- Louis Oosthuizen (past Open Champion)
- Henrik Stenson (past Open Champion)
- Dustin Johnson (Top 10 at 2022 Open Championship)
- Bryson DeChambeau (Top 10 at 2022 Open Championship)
- Brooks Koepka (recent U.S. Open champion)
- Patrick Reed (recent Masters champion)
- Joaquin Niemann (Top 30 in 2022 FedEx Cup Playoffs)
- Lee Westwood (2021 Ryder Cup participant)
- Paul Casey (2021 Ryder Cup participant)
- Sergio Garcia (2021 Ryder Cup participant)
- Ian Poulter (2021 Ryder Cup participant)
- Bernd Wiesberger (2021 Ryder Cup participant)
There are several LIV players who will be exempt into the 2023 Open Championship. And like the U.S. Open, it’s expected that other LIV players will be able to play their way in through either the Open Qualifying Series or Final Qualifying.
2023 Open Championship Picks – Betting Strategies
Most of your handicapping for the 2023 Open Championship will come the week of the tournament. Weather seems to be a factor at every Open Championship. And anyone on the wrong side of a draw could see their tournament hopes end before it even begins.
This actually happened in 2014 at Royal Liverpool. That year, Thursday morning and Friday afternoon were very delightful. However, squalls rolled into the area on Thursday afternoon and extended all the way into Friday morning. Anyone with an AM/PM tee time played in very favorable scoring conditions. But those who played in a PM/AM tee time saw very poor weather conditions. Of the 11 golfers who finished in the Top 10 (and ties), nine of them had morning tee times on Thursday. Only Adam Scott and Shane Lowry played Thursday afternoon and managed to escape with a solid finish.
What also makes handicapping the Open Championship is a lack of high-level analytical data. Translation – there’s no past strokes gained or ShotLink data to digest. Things like how players separated themselves from the field or what types of approach shots players have into the greens don’t exist for the Open Championship.
However, we can gather some clues based on Rory McIlroy’s final round at the 2014 Open Championship:
Using this video, I was able to estimate how many yards Rory had into each green in his final round:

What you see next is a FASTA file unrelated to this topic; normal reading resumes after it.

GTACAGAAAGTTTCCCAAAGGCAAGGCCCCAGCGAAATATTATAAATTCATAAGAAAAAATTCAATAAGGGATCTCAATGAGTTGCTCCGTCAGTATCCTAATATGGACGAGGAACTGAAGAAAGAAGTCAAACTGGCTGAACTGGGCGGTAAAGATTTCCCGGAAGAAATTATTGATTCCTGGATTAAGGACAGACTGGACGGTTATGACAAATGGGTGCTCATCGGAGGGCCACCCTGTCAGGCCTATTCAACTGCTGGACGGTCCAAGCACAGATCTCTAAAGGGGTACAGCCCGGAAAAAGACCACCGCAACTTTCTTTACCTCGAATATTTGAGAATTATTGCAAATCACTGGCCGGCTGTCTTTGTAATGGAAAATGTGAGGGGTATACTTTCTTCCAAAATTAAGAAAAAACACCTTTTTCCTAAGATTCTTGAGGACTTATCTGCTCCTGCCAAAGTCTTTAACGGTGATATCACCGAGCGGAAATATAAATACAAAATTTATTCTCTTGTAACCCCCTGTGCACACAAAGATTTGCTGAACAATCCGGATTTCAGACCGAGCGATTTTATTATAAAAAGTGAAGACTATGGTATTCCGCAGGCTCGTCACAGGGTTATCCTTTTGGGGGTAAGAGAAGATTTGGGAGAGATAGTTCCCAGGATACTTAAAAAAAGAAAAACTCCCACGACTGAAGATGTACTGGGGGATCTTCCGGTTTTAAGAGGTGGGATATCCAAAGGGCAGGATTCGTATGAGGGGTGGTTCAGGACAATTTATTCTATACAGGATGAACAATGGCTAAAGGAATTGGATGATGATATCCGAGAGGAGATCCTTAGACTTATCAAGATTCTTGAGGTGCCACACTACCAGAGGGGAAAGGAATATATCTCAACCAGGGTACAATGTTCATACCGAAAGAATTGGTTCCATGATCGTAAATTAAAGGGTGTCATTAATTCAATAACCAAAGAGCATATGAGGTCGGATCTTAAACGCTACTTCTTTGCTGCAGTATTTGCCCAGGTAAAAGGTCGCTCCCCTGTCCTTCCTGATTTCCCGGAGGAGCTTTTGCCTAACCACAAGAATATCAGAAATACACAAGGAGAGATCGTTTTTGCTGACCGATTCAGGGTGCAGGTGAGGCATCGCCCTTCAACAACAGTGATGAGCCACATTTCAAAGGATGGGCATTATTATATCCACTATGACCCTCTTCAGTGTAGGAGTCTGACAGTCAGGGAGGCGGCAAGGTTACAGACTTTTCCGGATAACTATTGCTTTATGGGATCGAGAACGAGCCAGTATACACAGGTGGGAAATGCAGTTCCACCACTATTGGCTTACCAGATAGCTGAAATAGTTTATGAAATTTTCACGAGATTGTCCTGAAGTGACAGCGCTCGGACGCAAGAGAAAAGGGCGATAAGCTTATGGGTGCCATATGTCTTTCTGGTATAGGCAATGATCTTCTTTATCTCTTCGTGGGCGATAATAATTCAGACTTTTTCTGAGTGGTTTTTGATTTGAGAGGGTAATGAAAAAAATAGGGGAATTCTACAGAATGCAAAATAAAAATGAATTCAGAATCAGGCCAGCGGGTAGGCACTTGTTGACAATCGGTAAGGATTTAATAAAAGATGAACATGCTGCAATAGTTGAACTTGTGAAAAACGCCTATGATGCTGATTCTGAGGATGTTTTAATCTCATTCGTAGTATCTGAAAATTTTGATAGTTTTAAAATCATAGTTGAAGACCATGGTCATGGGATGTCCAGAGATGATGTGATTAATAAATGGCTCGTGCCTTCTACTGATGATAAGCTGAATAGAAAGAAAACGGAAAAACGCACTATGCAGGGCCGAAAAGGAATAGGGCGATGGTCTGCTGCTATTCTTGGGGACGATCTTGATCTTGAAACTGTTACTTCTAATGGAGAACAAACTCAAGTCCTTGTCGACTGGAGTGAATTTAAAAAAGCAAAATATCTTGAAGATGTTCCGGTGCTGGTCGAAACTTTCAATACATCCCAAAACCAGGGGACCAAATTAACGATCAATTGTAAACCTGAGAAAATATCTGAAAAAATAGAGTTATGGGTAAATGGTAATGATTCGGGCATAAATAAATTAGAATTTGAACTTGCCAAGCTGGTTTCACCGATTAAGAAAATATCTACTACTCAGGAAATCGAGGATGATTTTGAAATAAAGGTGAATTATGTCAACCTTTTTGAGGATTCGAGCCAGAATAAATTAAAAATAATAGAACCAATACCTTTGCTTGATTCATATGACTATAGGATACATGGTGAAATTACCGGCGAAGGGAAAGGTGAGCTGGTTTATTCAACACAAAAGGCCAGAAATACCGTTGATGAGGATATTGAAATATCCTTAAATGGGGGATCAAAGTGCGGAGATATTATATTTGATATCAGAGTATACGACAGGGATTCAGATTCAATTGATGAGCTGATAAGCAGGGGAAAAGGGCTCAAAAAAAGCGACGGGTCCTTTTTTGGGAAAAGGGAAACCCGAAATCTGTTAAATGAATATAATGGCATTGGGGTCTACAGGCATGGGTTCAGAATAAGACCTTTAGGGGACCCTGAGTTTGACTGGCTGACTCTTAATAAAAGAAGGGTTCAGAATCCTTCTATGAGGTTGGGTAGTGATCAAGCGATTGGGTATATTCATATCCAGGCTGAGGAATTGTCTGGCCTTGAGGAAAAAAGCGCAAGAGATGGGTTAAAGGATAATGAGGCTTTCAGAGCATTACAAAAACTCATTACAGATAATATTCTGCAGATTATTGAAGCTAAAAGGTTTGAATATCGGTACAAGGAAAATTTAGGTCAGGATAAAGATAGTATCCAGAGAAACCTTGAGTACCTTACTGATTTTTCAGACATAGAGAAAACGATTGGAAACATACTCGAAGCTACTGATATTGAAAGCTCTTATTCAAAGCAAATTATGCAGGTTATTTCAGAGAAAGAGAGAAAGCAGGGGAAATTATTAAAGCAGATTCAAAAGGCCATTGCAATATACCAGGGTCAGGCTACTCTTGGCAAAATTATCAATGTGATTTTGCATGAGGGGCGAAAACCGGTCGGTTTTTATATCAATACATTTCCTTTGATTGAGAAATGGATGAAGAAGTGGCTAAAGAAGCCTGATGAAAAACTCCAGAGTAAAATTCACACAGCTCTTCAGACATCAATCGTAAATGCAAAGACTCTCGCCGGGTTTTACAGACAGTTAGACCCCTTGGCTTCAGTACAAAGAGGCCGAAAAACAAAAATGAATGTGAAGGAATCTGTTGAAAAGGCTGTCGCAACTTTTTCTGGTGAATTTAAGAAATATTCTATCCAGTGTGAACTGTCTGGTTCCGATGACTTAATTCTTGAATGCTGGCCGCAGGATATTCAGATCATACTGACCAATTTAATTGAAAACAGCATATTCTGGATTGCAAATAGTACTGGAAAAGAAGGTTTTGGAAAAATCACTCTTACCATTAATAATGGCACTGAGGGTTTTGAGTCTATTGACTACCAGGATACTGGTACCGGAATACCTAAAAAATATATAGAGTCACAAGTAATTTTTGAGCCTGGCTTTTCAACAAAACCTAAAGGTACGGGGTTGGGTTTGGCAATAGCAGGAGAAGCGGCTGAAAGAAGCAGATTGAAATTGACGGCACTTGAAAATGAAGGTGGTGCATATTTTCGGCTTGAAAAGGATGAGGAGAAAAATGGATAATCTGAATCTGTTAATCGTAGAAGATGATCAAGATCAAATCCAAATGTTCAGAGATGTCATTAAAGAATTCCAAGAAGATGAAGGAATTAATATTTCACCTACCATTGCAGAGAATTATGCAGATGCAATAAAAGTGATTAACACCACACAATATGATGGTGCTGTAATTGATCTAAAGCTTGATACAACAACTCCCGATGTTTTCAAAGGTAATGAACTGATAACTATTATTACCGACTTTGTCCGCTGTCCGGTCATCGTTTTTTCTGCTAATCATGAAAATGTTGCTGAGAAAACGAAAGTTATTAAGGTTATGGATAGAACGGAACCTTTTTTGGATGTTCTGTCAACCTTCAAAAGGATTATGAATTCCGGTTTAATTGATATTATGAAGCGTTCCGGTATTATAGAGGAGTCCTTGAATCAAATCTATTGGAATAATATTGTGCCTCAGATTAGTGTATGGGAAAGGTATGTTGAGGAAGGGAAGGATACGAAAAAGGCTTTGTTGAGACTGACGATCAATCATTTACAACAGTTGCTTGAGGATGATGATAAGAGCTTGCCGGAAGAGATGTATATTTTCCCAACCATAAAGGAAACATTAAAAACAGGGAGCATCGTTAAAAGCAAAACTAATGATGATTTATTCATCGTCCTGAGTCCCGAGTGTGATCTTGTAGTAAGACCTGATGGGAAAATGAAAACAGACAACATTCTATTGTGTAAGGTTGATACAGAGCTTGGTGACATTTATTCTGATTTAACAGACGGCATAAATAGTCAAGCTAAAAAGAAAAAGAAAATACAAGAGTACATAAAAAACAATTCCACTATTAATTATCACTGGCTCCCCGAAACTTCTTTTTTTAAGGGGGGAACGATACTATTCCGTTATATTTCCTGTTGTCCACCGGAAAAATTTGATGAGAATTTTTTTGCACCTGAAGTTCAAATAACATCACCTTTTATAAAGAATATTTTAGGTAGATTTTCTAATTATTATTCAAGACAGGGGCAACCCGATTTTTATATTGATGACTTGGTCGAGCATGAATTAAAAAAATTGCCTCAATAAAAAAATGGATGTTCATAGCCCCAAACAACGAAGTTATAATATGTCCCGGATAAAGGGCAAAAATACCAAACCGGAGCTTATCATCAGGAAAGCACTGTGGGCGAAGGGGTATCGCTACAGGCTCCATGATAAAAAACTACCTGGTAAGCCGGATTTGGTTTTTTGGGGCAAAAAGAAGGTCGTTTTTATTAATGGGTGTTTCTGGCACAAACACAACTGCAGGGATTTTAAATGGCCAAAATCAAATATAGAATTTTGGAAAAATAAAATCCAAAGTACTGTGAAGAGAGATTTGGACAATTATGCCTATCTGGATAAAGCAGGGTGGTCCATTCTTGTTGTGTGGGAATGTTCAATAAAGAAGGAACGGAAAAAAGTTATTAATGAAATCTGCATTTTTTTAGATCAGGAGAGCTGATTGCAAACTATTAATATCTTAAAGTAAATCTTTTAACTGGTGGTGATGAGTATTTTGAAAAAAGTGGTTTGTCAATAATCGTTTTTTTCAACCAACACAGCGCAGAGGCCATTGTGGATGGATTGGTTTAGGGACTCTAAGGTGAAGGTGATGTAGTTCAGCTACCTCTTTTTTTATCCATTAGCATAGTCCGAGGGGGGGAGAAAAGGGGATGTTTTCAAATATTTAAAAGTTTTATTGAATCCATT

Rory only hit four drivers in his final round. Some of that can be contributed to the fact he was nursing a lead down the back nine and opted to go conservative. But there was definitely some strategy behind his club choices on the front nine when the tournament wasn’t quite locked up. On the holes he had downwind, Rory was aggressive and pulled driver to carry over the pot bunkers. But on any hole where either internal OB was in play, or it was into the wind, Rory pulled iron to lay short of the fairway bunkers.
And that sums up Royal Liverpool in a nutshell. The answer is pretty much right out in front of you. When presented with a favorable wind, one can be aggressive off-the-tee. But players must tactfully choose to be aggressive. Otherwise, the prudent play is to lay back short of all the trouble and hit an approach shot between 150-200 yards. And there will be many approach shots from that range at Royal Liverpool next year.
In addition, there appears as though there’s some significant collection areas off many greens at Royal Liverpool. With some adverse weather, hitting greens might prove to be a challenge. Betting on someone with a decent short game usually is a good bet for a future Champion Golfer of the Year.
And as always the fescue greens will run much slower than those seen on the PGA Tour or other major venues. Slower greens can give better putters an advantage. They have the necessary pacing control needed to get balls to the hole and in. They also won’t be defensively putting like on lightning-fast surfaces.
In 2023, I expect more players to try and take an aggressive approach in playing Royal Liverpool. But it will be a thoughtful, heady and patient player who holds the Claret Jug on Sunday. I plan on targeting golfers who excel with their mid-irons, have a decent short game and have a track record of putting well on slow, undulating putting surfaces.
2023 Open Championship Picks
Winner – Viktor Hovland – 30/1
“Hold on Steve” one might be screaming into their computer screen. “I thought you said you wanted to pick players with a decent short game. Hovland’s sucks. You even witnessed in person at the Masters how terrible Hovland is out of a bunker!”